While at Choquechirao, we enjoyed two guided site tours, one en route in the morning in the priests’ sanctuary and another over a picnic lunch in the grounds of the ‘city.’ Then came a steep-pathed descent to the white llama motif-decorated terraces, and finally, the ascent to Choquechirao again. Then we climbed up and over Choquechirao Pass (3,300m) in order to reach our next campsite.
Campsite 3, at Pinchiunuyocc, was probably my favourite, as it was located on Inca terraces beside unrestored ruins. It was in a spectacular location, overlooking both the rainforest and cloud-forest and a whole expanse of mountains behind mountains stretching as far as the eye could see. We witnessed a flaming orange sunset and the cacophony of natural sounds emanating from the forests below lulled us into a deep sleep.

Peruvian fulacht fia
The next day was another long trek. Having crossed the Rio Blanco, it was a long, arduous ascent to a farming community at Maizal (3,000m). A cold shower never felt so good upon arrival and we soon warmed up again in the late afternoon sunshine.
Day 5 was our only cloudy one, almost a welcome relief from the intense heat of the previous days. A five-hour ascent took us to Abra San Juan Pass (4,150m) and we witnessed much evidence of silver and lead mining.
Our cooks had a lovely lunch ready for us at the pass and after a short rest we commenced our descent to the traditional Andean village of Yanama. The track leading down to the valley floor was cut out of the side of the mountain, with vertigo-inducing drops to the other side. Then we were taken over Abra Mariano Llamocca pass (4,643 m) and down into the village of Collpapampa in Santa Teresa for the night.
The following morning we had a beautiful walk above the rapidly-flowing Urubamba River, enjoying fresh fruit juices, avocado rolls and some locally-made chocolate en route. That afternoon our visit to the coffee farm in Lucmabamba included a full guided tour of coffee-bean harvesting and processing to finished coffee.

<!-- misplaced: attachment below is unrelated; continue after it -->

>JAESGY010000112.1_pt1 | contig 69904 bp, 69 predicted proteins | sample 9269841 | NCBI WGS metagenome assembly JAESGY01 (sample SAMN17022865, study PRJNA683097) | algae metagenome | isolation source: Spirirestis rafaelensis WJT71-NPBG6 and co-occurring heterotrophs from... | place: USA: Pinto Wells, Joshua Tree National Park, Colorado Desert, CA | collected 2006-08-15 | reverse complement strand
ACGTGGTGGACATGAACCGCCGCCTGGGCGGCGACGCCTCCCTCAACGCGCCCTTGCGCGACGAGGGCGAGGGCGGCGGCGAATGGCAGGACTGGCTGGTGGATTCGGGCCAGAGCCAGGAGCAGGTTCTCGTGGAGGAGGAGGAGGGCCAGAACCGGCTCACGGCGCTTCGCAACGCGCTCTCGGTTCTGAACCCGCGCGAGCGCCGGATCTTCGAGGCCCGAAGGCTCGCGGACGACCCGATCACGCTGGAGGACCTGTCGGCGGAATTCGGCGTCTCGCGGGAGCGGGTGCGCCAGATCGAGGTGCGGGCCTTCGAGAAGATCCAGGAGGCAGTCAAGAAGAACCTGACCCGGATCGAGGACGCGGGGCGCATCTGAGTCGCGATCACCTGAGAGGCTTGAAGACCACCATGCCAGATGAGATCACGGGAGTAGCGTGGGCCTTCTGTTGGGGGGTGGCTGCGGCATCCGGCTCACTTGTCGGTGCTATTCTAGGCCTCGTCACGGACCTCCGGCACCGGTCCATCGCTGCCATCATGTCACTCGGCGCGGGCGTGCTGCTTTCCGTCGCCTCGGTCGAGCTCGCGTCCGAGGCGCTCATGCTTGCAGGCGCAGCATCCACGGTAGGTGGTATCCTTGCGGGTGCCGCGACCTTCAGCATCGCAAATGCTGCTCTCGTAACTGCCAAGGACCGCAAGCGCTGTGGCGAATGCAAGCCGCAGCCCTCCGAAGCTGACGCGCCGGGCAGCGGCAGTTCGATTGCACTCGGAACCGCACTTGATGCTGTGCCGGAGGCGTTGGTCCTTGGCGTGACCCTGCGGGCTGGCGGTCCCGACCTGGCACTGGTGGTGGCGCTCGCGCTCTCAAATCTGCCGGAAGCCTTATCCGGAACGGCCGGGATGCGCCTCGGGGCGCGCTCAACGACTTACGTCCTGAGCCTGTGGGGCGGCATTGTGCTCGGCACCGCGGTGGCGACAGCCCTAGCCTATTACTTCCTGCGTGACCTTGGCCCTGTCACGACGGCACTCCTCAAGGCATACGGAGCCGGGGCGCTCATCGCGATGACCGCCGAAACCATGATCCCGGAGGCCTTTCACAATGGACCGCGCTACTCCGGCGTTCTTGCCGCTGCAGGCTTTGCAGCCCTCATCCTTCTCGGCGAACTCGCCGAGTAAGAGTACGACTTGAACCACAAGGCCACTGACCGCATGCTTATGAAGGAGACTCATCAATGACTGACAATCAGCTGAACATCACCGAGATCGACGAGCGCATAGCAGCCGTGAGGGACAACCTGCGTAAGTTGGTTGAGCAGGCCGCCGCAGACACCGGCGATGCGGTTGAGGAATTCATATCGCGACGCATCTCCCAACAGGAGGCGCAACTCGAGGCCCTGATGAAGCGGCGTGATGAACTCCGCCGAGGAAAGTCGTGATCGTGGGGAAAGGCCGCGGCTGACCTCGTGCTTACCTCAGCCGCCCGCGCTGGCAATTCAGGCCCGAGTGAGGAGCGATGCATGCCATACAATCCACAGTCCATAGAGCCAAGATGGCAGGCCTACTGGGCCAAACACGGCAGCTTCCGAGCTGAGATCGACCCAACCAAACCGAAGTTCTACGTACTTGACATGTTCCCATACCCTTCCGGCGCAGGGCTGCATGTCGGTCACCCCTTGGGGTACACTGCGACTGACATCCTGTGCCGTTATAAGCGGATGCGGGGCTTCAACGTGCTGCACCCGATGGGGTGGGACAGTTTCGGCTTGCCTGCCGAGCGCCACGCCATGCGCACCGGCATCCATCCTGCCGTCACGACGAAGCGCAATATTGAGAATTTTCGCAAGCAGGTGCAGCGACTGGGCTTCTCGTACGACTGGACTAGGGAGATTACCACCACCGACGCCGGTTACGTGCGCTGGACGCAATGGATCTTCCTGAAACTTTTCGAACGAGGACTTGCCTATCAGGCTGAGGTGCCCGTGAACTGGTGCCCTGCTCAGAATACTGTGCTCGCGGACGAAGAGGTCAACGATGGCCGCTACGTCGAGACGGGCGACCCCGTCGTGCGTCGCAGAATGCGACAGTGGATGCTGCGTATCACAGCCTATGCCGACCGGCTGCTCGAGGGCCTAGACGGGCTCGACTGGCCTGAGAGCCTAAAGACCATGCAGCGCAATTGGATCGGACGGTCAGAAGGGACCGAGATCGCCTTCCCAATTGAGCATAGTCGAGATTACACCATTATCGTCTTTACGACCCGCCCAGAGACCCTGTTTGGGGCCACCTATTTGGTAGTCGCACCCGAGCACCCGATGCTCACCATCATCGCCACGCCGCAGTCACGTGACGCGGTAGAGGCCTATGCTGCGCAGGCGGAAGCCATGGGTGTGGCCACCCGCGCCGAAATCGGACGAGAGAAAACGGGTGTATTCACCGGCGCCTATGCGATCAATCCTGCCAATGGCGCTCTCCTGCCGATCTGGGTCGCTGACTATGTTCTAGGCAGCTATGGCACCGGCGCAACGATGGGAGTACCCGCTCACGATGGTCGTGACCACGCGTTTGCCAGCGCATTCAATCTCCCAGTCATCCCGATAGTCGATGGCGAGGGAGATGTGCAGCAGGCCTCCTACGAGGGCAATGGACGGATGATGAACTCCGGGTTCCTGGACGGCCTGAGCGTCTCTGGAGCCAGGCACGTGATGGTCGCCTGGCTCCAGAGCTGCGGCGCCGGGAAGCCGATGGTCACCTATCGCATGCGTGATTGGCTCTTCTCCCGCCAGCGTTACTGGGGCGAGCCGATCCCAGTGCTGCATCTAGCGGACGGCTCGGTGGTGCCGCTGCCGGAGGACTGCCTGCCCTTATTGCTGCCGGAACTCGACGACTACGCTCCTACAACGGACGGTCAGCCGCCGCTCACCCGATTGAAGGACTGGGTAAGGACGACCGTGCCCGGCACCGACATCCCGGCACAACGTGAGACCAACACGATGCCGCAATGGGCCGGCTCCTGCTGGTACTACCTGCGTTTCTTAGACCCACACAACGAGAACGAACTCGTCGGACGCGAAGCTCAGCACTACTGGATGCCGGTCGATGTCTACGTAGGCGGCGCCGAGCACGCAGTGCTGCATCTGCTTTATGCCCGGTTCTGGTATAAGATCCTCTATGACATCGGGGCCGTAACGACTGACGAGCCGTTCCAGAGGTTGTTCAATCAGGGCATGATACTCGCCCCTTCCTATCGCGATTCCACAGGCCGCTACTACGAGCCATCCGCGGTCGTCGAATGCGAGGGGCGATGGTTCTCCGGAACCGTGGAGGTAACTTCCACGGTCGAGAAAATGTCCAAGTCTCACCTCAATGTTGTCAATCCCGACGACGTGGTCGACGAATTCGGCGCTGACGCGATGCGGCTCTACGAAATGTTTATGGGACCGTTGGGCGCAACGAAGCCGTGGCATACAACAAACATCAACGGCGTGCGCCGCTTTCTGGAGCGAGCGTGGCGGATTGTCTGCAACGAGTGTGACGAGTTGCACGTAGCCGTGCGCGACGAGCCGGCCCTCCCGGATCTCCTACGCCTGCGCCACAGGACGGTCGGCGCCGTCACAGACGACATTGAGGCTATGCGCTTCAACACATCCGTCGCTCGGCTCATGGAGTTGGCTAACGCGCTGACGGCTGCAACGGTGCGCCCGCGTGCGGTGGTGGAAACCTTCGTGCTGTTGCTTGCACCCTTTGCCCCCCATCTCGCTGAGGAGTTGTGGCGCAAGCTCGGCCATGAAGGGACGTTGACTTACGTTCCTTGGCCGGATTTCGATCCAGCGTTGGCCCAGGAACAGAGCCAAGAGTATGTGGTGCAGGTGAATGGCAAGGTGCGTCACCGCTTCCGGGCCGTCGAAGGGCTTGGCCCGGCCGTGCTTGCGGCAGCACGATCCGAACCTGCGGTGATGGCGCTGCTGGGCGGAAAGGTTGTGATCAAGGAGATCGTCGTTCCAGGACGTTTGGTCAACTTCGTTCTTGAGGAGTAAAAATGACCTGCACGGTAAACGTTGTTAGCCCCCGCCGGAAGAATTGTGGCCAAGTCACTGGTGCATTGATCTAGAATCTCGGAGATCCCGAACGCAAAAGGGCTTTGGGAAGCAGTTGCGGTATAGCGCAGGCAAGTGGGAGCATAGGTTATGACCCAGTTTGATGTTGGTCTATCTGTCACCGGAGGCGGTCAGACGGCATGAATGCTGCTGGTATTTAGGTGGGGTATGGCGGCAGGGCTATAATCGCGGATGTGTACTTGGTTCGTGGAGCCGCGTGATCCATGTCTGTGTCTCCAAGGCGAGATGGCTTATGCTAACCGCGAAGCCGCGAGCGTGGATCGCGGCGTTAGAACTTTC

We also enjoyed the best lunch of the whole trip with everything cooked by our team in a pit over hot stones – very traditional and a lot of hard work. It was reminiscent of ancient Irish fulacht fia cooking. That evening we went to the local thermal springs for some well-earned, muscle-soothing bathing and relaxation.

Wonder of the world
On the morning of Day 7 we were off hiking again from Santa Teresa along the back of Machu Picchu Mountain, on the railway track to Aquas Calientes (Machu Picchu Town), where we slept in a bed again.
At this point we intersected the route of the traditional Inca Trail to Machu Picchu itself, arriving in mid-afternoon of what was now the eighth and final day of our hiking expedition.
No photograph or YouTube video can compare with seeing this wonder of the world, and we treasured the moment of passing through the Sun Gate and beholding the ancient city laid out below us.
We were back up in Machu Picchu again the next morning, this time by bus, for a full two-hour guided tour from Edgar and William. That afternoon, in Aquas Calientes, we enjoyed a leisurely lunch and a ramble around the town.
The wonderful Peruvian Rail train, with skylight windows showing off the towering snow-capped peaks, took us as far as Ollantaytambo in the Sacred Valley and from there, a minibus brought us back again to Cusco for a celebratory dinner that evening and lovely accommodation in the Cusco Plaza (Nazarenas) hotel.
Most of our group took the one-day optional trip to Rainbow Mountain (Vinicunca) – the highest point reached on the whole expedition, at 5,036m. The journey to and from took three hours each way, and the slow, physically-demanding return climb took around three or four hours.
Vinicunca is a unique natural formation with the rainbow-coloured mineral striations forming a splendid backdrop to the viewing point. Ausangate (6,384 m), the highest mountain in southern Peru, is clearly visible in the near distance. This is a remarkable site, so new that it adorns the cover of the latest edition of the Lonely Planet guide to Peru. A very fitting finalé to a truly memorable adventure.

Aoife, Mary, Noel and John travelled with Irish travel company, Earth’s Edge. Dr John O’Callaghan is a mountain walk leader who has organised and led expeditions both at home and abroad. He has served on the board of Mountaineering Ireland and is currently on the Irish Uplands Forum board. In 2012, he wrote the winning article that secured Westport’s accolade as the Irish Times’ ‘Best Place to Live in Ireland’.